In retrospect, it's remarkable just how dishonest, how thoroughly and intentionally dishonest the media coverage of the Kyle Rittenhouse story turned out to be. All of it was a lie. Rittenhouse was not a white supremacist. He was never in a militia. He never crossed state lines with a firearm. The protest in Kenosha was not peaceful. It was a riot, chaotic and violent. Many of the rioters, by the way, carried guns. Rittenhouse was hardly alone. Rittenhouse didn't go to Kenosha looking for trouble. His father lived there. Rittenhouse himself worked as a lifeguard in Kenosha.
On Aug. 25 of last summer, Rittenhouse went downtown to stand guard over a car lot. Here's the context: The night before, police in Kenosha had done nothing as the mob burned businesses, including another car lot all the way to the ground. So the business owner needed Kyle Rittenhouse's help. He was looking to a 17-year-old for help, if that gives you some perspective on how bad things were. And he asked for it. As Rittenhouse stood there, rioters threatened his life. Then they attempted to kill him. In the end, Rittenhouse shot three attackers as he tried to run to the safety of the police. A number of media outlets claimed the men Rittenhouse shot were Black. In fact, all three were White and all three had serious criminal records. We could go on. Again, the media coverage was from beginning to end a tapestry of lies. If you watched the trial last week, you know that.
But what about Kyle Rittenhouse himself, what is he like apart from his testimony in court? Few Americans have ever heard his voice. Over the next hour, we're going to let Kyle Rittenhouse speak for himself. You can make up your own mind what you think.
But before we start, one observation which you can't resist making, it's hard to ignore the yawning class divide between Kyle Rittenhouse and his many critics in the media. Rittenhouse comes from the least privileged sector of our society. During high school, he worked as a janitor and a fry cook to help support his family. Last year, he got into college at Arizona State, and he's very proud of it. In the world Kyle Rittenhouse grew up in, it is not a given that kids go to college. It's not even close.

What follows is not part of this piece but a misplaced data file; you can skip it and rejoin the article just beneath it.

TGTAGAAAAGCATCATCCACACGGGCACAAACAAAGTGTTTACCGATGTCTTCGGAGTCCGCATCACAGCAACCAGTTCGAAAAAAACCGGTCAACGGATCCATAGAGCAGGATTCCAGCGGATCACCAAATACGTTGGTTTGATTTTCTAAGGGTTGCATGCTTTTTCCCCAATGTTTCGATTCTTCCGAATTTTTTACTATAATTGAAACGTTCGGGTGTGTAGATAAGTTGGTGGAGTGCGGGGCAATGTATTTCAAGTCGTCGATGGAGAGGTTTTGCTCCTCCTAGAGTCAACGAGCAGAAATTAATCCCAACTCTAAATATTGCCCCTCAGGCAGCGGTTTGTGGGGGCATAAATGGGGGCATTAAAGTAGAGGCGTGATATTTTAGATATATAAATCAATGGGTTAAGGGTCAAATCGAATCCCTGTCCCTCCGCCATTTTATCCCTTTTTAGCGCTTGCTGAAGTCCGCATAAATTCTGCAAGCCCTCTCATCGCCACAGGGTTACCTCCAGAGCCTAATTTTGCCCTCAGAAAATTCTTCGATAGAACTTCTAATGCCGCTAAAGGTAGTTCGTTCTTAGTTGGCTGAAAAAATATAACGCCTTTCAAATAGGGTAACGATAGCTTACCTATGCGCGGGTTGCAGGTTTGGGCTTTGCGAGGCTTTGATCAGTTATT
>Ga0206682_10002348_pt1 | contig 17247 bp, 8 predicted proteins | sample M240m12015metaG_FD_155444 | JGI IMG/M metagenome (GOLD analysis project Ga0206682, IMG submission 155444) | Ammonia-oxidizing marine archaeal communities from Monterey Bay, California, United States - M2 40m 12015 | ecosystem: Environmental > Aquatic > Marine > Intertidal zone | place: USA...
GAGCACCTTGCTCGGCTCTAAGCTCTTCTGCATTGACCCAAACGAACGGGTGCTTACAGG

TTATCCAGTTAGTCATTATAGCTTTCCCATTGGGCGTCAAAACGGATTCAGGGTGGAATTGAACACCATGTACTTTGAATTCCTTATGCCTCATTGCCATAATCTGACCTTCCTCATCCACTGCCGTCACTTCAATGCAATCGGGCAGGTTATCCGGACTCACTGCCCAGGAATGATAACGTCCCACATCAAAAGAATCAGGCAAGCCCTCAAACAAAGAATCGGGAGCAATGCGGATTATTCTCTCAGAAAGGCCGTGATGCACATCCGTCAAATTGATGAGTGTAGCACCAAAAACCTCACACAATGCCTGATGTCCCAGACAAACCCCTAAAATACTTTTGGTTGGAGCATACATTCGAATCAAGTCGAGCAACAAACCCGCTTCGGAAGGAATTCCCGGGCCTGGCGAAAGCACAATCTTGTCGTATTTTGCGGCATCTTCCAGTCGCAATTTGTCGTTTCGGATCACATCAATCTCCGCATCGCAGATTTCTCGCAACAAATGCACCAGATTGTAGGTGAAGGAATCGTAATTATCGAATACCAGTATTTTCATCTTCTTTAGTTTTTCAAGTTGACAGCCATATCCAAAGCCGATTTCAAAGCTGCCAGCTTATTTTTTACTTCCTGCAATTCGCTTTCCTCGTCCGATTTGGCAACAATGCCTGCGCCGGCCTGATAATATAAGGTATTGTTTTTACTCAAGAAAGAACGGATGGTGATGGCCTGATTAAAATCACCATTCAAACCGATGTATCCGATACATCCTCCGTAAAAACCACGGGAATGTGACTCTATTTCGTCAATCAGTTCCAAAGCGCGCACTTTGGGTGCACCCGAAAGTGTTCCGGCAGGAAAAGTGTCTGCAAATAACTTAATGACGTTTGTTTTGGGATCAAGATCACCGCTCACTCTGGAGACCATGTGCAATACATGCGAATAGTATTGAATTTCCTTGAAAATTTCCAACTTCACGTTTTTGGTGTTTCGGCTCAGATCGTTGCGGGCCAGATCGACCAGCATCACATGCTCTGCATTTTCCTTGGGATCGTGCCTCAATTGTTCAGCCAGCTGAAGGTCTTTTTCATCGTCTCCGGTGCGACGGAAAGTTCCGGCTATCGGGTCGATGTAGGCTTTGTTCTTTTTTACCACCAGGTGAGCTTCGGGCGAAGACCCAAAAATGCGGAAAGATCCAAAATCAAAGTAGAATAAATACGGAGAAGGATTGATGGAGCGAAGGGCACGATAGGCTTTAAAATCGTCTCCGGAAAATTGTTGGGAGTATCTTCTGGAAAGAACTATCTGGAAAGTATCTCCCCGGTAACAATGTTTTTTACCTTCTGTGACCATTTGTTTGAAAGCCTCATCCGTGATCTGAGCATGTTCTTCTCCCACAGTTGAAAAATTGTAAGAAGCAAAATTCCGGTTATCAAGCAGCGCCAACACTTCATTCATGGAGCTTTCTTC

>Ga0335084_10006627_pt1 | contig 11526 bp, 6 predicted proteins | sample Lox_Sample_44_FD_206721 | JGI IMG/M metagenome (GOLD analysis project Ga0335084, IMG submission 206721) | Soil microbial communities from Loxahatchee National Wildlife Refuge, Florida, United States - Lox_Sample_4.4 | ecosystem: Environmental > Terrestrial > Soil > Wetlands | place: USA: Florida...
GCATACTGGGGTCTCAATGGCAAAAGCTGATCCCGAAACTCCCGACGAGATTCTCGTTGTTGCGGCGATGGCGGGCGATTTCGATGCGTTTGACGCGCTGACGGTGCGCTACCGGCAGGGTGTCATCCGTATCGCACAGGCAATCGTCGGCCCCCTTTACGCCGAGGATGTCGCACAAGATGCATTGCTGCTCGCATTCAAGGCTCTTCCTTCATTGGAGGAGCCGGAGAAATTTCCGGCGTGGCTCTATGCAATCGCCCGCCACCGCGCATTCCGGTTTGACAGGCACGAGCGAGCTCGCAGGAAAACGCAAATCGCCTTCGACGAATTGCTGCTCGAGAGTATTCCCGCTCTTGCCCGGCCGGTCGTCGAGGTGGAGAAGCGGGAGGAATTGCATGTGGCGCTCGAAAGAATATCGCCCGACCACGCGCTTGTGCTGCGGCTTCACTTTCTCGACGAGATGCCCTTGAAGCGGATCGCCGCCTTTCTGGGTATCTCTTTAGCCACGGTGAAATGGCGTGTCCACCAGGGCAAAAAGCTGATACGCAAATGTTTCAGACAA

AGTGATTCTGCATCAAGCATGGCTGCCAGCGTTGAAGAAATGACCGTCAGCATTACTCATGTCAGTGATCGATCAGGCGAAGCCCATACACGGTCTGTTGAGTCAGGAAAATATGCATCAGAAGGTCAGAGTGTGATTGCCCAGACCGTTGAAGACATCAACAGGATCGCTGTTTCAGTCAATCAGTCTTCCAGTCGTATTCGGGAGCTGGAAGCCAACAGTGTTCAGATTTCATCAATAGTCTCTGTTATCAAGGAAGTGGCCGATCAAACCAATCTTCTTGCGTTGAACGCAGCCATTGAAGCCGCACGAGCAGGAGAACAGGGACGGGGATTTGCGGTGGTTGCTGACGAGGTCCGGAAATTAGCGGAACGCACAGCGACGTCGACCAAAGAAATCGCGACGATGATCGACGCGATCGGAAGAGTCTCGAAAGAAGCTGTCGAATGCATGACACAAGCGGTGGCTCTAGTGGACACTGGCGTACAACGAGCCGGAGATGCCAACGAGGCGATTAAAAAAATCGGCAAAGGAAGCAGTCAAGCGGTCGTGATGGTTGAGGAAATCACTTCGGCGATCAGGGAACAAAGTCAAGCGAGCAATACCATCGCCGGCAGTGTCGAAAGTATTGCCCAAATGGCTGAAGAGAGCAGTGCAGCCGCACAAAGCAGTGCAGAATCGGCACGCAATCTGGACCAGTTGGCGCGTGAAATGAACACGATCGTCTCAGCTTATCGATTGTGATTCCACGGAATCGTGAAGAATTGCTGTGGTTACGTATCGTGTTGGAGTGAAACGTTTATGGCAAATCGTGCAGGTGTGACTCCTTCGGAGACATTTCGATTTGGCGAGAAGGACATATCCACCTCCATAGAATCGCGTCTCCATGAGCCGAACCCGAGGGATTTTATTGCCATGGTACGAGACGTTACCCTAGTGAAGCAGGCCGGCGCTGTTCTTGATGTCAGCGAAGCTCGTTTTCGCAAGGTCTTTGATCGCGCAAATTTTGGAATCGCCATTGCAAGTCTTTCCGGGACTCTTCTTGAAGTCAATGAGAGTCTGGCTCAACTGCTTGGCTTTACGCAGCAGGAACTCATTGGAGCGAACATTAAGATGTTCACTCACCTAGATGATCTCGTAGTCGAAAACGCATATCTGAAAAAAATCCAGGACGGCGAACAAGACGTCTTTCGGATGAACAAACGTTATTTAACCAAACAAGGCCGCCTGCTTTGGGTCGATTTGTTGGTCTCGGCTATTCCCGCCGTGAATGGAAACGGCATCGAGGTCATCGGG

During the course of our long conversation, Kyle Rittenhouse struck us as bright, decent, sincere, dutiful and hardworking, exactly the kind of person you'd want many more of in your country. He's not especially political. He never wanted to be the symbol of anything. Kyle Rittenhouse just wanted to keep violent lunatics from setting fire to cars. In the America he grew up in, that was considered virtuous. So if Rittenhouse seems a little bewildered at points during our interview, thinking back over the last year and what happened to him, that's probably why. A lot of the things he assumed were true about this country turned out not to be true at all. So in that way, he speaks for many of us.
This article is adapted from Tucker Carlson's opening commentary on the November 22, 2021 edition of "Tucker Carlson Tonight."